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Notice

Self-Regulatory Organizations; Notice of Filing of Proposed Rule Change by the National Association of Securities Dealers, Inc. Relating to Voluntary Direct Communication Between Parties and Arbitrators

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Start Preamble May 12, 2004.

Pursuant to section 19(b)(1) of the Securities Exchange Act of 1934 Start Printed Page 28967(“Act”) [1] and Rule 19b-4 thereunder,[2] notice is hereby given that on October 31, 2003, the National Association of Securities Dealers, Inc. (“NASD” or “Association”), through its wholly owned subsidiary, NASD Dispute Resolution, Inc. (“NASD Dispute Resolution”) filed with the Securities and Exchange Commission (“SEC” or “Commission”) the proposed rule change as described in Items I, II, and III below, which Items have been prepared by NASD Dispute Resolution. On February 23, 2004, NASD filed Amendment No. 1 to the proposed rule change.[3] The Commission is publishing this notice to solicit comments on the proposed rule change from interested persons.

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I. Self-Regulatory Organization's Statement of the Terms of Substance of the Proposed Rule Change

NASD Dispute Resolution is proposing a new rule of the NASD to permit parties in an arbitration to communicate directly with the arbitrators if all parties and arbitrators agree, and to establish guidelines for such direct communication. Below is the text of the proposed rule change. Proposed new language is in italics.

10334. Direct Communication Between Parties and Arbitrators

(a) This rule provides procedures under which parties and arbitrators may communicate directly.

(b) Only parties that are represented by counsel may use direct communication under this Rule. If, during the proceeding, a party chooses to appear pro se (without counsel), this Rule shall no longer apply.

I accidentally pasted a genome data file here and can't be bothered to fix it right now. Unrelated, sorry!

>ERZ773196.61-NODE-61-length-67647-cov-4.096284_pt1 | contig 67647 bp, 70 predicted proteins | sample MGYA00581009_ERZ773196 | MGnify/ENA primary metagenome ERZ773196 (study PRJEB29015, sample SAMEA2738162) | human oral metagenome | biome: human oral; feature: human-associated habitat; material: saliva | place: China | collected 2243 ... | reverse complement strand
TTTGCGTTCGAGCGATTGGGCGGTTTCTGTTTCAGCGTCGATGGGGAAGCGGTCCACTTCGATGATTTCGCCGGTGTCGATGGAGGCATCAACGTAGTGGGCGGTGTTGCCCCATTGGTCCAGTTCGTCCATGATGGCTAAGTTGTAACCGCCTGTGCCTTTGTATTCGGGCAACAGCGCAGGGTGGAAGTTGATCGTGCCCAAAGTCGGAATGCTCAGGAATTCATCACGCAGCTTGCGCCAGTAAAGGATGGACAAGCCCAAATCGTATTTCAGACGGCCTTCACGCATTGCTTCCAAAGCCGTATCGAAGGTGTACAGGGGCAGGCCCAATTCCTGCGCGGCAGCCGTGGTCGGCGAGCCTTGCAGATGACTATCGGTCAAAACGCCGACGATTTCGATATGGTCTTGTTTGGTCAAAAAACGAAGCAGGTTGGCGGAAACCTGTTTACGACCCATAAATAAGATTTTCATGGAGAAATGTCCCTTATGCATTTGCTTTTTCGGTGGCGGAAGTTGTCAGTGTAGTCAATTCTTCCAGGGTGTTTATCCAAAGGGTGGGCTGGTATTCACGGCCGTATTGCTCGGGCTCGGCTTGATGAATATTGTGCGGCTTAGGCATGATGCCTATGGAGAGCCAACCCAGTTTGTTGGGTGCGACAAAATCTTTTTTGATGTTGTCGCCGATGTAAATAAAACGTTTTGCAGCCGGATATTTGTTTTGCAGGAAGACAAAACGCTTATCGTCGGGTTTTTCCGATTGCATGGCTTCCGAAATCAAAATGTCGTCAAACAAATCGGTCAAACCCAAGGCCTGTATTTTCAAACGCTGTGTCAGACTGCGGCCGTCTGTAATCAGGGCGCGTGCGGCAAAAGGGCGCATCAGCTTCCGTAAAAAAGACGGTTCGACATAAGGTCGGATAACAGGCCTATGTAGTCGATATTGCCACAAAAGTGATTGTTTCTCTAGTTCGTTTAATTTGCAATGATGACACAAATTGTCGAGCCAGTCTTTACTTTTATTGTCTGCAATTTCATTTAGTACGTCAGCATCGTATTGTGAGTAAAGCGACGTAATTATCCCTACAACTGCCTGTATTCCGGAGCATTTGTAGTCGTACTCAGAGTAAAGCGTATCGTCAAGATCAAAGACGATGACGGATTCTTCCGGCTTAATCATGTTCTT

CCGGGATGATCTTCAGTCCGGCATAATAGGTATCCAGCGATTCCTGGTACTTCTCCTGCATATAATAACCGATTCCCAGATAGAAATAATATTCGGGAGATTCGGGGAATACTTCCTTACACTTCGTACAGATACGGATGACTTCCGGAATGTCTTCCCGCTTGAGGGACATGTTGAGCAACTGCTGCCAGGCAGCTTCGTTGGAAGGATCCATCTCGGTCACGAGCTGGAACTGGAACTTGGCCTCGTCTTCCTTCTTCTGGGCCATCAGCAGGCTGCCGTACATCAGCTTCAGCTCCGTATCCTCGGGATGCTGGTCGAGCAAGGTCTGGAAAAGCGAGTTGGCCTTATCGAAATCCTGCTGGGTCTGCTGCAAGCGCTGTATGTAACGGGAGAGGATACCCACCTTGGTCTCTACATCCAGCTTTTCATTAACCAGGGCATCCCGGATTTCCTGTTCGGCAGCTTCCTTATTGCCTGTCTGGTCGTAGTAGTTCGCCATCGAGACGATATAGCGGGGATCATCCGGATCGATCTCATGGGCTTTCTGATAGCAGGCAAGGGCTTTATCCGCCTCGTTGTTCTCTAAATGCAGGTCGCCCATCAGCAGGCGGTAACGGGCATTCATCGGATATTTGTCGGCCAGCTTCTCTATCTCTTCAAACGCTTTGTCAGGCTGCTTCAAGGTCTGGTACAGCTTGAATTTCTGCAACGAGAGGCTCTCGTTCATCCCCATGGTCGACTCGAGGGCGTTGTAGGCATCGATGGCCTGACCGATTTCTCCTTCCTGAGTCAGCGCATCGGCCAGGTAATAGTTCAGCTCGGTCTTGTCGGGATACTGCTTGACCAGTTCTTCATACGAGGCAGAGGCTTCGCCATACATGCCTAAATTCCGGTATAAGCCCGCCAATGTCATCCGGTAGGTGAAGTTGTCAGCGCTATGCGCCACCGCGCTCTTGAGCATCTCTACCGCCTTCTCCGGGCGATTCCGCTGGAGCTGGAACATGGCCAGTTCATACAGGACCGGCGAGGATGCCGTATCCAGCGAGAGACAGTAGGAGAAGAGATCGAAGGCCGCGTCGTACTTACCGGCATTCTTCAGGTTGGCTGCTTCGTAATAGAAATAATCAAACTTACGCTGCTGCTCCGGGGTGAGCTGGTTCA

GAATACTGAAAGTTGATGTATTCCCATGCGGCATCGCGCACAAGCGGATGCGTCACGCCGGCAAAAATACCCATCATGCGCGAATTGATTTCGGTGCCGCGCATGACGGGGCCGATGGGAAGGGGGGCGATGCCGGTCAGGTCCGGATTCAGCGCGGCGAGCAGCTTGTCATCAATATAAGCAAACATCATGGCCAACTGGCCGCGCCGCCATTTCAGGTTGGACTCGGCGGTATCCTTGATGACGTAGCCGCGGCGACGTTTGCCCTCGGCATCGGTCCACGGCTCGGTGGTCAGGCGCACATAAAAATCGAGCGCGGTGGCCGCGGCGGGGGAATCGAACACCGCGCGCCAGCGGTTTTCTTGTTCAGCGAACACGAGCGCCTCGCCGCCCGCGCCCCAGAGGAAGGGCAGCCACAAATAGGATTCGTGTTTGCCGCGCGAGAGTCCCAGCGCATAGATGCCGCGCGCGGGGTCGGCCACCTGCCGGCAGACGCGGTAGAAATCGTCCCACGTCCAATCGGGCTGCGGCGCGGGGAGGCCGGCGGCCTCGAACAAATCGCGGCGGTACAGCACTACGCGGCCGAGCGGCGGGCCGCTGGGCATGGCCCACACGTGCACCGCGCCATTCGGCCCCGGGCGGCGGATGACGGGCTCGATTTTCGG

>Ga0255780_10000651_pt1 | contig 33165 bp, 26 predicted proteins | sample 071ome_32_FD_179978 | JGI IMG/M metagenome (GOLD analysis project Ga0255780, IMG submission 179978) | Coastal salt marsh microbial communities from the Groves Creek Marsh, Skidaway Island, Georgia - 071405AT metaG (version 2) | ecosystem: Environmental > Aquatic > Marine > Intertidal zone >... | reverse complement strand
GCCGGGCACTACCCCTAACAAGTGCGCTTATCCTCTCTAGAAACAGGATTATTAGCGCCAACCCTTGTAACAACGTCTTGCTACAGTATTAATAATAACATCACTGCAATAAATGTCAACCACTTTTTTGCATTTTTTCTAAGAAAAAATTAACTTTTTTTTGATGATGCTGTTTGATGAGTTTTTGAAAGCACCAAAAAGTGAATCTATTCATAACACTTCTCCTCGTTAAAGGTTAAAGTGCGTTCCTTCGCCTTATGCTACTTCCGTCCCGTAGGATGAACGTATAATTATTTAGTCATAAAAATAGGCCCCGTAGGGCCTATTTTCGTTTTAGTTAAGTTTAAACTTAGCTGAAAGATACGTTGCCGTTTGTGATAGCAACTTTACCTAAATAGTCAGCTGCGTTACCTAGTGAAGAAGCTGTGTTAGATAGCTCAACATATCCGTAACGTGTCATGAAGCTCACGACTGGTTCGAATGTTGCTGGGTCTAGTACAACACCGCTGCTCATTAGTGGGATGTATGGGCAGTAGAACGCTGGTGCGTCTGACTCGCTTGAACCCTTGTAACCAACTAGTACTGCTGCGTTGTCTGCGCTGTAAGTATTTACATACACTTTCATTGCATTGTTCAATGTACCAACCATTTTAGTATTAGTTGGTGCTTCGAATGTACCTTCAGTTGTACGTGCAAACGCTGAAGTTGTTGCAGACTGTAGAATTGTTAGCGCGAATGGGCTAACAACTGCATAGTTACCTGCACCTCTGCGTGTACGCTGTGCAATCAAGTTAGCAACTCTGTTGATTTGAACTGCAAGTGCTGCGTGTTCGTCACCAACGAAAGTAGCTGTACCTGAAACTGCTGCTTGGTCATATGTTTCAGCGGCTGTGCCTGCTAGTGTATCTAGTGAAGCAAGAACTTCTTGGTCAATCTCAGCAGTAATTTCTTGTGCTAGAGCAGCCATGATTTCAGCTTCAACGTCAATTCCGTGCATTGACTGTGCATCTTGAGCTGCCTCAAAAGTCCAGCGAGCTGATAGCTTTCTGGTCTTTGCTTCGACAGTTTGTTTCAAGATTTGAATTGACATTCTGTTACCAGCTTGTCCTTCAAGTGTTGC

(c) All arbitrators and all parties must agree to the use of direct communication during the Initial Prehearing Conference or a later conference or hearing before it can be used.

(d) Parties may send the arbitrators only items that are listed in an order.

(e) Parties may send items by regular mail, overnight courier, facsimile, or email. All the arbitrators and parties must have facsimile or email capability before such a delivery method may be used.

(f) Copies of all materials sent to arbitrators must also be sent at the same time and in the same manner to all parties and the Director. Materials that exceed 15 pages, however, shall be sent to the Director only by regular mail or overnight courier.

(g) The Director must receive copies of any orders and decisions made as a result of direct communications among the parties and the arbitrators.

(h) Parties may not communicate orally with the arbitrators outside the presence of all parties.

(i) Any party or arbitrator may terminate the direct communication order at any time, after giving written notice to the other arbitrators and the parties.

II. Self-Regulatory Organization's Statement of the Purpose of, and Statutory Basis for, the Proposed Rule Change

In its filing with the Commission, NASD Dispute Resolution included statements concerning the purpose of and basis for the proposed rule change and discussed any comments it received on the proposed rule change. The text of these statements may be examined at the places specified in Item IV below. NASD Dispute Resolution has prepared summaries, set forth in Sections A, B, and C below, of the most significant aspects of such statements.

A. Self-Regulatory Organization's Statement of the Purpose of, and Statutory Basis for, the Proposed Rule Change

1. Purpose